Seldom in motion picture history has such stylish, visual bombast been forced to service such dumbed-down, subtly racist storytelling.
We find out early in Chinese director Zhang Yimou's "The Great Wall" that Chinese workers spent centuries constructing the Wall not to keep out murderers, rapists and drug dealers, but to stop hungry hordes of predatory lizards called Taotie from sweeping over the countryside every 60 years to fetch food for their all-powerful queen.
A bewhiskered Matt Damon plays the hero, William, apparently a really early American based on his flat accent. He and fellow mercenary Tovar ("Game of Thrones" actor Pedro Pascal) seek a magical substance called "black powder" that will make a marketable weapon.
General Shao (Zhang Hanyu), leader of an outpost army called the "Nameless Order," imprisons them. He discovers that William single-handedly killed one of the beasts. He actually kept a single hand he lopped off the critter to prove it.
Not only that, William possesses a crude magnet that interrupts the Borg-like mental messages sent by the queen to her zillions of loyal lizards that swarm over walls and structures like the zombies in "World War Z." (Both movies are based on stories by Max Brooks, Mel Brooks' son. Coincidence?)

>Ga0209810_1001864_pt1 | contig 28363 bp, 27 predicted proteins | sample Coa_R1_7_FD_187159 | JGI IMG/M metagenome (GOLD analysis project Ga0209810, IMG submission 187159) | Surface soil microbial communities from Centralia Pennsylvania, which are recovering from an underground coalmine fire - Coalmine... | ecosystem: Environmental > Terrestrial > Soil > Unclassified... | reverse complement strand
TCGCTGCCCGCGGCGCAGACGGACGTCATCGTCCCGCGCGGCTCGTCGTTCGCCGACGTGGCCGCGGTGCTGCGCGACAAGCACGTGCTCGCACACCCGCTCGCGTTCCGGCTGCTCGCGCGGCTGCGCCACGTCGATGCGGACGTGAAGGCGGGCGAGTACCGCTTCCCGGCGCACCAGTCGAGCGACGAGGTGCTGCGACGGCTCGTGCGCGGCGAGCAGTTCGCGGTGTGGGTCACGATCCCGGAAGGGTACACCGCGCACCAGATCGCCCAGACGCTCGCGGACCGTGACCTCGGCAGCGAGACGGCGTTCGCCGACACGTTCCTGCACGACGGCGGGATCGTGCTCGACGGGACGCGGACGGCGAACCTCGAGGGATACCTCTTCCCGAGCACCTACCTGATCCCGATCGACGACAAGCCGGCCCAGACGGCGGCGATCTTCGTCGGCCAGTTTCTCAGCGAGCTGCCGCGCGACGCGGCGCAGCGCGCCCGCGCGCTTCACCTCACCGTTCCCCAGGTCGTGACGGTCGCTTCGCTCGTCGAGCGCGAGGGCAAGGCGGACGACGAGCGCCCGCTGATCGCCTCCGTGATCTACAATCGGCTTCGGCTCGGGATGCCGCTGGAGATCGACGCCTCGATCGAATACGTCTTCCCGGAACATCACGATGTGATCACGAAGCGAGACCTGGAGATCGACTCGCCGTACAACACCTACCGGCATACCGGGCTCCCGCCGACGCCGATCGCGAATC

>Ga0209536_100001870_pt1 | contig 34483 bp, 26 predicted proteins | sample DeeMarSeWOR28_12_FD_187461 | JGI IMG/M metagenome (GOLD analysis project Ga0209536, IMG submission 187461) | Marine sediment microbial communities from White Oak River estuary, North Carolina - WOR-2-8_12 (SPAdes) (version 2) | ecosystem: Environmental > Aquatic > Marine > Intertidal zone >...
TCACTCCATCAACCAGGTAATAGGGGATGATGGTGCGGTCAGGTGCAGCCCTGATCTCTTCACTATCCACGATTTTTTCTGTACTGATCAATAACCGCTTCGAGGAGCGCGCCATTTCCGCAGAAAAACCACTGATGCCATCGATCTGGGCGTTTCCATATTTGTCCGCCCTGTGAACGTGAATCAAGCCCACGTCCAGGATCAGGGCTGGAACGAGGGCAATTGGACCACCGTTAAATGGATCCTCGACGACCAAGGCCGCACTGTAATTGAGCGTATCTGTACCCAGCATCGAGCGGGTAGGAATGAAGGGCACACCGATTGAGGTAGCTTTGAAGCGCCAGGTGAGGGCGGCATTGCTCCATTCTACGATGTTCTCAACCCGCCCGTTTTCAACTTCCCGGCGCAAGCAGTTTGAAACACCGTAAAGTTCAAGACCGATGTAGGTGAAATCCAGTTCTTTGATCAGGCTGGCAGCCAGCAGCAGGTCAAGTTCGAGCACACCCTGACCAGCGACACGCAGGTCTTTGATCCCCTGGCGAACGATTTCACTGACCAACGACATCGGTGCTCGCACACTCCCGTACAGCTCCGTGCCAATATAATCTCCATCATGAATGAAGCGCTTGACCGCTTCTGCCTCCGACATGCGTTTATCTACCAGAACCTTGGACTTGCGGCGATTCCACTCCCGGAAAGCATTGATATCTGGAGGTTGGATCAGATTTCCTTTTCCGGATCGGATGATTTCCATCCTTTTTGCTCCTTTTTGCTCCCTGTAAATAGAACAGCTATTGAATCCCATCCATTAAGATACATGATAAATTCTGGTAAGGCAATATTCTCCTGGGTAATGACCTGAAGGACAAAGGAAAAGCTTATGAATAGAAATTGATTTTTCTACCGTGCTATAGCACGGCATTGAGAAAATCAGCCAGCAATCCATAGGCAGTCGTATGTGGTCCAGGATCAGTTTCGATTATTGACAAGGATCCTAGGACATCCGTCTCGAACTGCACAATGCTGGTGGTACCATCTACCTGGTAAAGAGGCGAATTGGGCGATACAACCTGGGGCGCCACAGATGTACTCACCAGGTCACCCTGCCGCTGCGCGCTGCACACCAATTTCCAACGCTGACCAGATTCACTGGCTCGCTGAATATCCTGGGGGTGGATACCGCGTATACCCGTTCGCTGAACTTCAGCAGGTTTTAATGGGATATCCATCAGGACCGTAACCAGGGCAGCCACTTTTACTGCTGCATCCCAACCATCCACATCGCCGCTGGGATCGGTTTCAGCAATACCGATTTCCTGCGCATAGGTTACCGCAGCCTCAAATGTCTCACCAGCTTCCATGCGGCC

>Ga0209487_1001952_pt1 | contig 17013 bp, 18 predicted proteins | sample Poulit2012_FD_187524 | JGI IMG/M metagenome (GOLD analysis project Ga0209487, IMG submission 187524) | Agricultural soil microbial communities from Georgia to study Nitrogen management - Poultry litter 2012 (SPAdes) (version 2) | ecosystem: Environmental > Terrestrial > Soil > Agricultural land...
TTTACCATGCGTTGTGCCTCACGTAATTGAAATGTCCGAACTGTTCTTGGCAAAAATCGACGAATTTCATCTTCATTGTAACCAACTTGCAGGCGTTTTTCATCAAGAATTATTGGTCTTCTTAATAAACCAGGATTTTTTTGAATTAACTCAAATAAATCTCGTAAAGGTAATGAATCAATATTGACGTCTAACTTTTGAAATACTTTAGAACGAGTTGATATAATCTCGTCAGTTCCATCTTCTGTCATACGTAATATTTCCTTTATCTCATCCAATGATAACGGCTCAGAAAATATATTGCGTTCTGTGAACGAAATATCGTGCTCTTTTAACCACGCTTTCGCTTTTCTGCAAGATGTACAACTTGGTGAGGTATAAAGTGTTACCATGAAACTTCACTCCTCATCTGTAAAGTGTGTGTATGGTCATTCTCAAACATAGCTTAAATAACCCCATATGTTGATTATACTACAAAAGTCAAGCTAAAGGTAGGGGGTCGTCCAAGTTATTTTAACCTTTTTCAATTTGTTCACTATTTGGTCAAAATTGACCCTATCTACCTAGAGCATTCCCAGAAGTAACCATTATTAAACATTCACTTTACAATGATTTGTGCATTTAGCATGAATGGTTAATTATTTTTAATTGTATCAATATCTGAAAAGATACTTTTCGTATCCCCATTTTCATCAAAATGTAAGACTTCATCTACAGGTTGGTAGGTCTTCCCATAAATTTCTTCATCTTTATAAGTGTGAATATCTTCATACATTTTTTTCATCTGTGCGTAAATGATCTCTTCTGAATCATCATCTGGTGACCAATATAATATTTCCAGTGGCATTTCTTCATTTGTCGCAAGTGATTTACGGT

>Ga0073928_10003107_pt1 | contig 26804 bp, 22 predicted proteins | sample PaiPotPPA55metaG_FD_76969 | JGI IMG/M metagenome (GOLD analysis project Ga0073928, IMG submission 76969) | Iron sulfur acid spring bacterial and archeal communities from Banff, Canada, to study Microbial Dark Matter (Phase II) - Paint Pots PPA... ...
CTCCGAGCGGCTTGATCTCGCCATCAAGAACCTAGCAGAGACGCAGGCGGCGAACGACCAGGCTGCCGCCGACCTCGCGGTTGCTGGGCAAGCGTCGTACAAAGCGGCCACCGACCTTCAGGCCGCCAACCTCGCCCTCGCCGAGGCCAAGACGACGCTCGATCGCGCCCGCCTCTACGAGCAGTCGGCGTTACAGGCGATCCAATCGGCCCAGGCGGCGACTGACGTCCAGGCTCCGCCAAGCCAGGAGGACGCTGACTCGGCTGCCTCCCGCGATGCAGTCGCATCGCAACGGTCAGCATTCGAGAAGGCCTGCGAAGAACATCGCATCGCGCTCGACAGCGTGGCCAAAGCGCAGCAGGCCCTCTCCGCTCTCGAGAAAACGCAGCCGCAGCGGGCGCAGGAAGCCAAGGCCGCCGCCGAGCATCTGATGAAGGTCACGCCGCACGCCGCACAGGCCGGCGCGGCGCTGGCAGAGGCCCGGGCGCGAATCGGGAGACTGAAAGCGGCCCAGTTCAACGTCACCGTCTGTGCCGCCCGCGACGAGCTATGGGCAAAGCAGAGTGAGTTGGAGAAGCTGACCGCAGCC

Williams meets the feisty, conveniently English-speaking Lin (Jing Tian), commander of the spear-wielding, all-female unit that bungie-jumps into the throes of battle. They're supposed to eventually like each other, yet William generates the same chemistry with Lin as he does with the Taotie.
"The Great Wall," reportedly China's most expensive production to date, luxuriates in bold color schemes, hyper-dramatic lighting and crisply composed frames, signatures of Yimou's strong visual sense.
The movie nonetheless suffers from laughably overwritten exposition ("Those are the archers!" Williams exclaims, as if we couldn't tell) and standard-issue Hollywood exchanges about the importance of trust. (A least nobody shouts, "That's awesome!")
Ultimately, China would now be Taotie dung if not for William the white hero.
Despite support from Tian, Chinese star Andy Lau and singer/actor pop idol Lu Han, Damon's white savior figure is the only character deemed worthy of having an actual personality; all others (even Willem Dafoe's throwaway appearance) barely stretch beyond Chinese stick figures.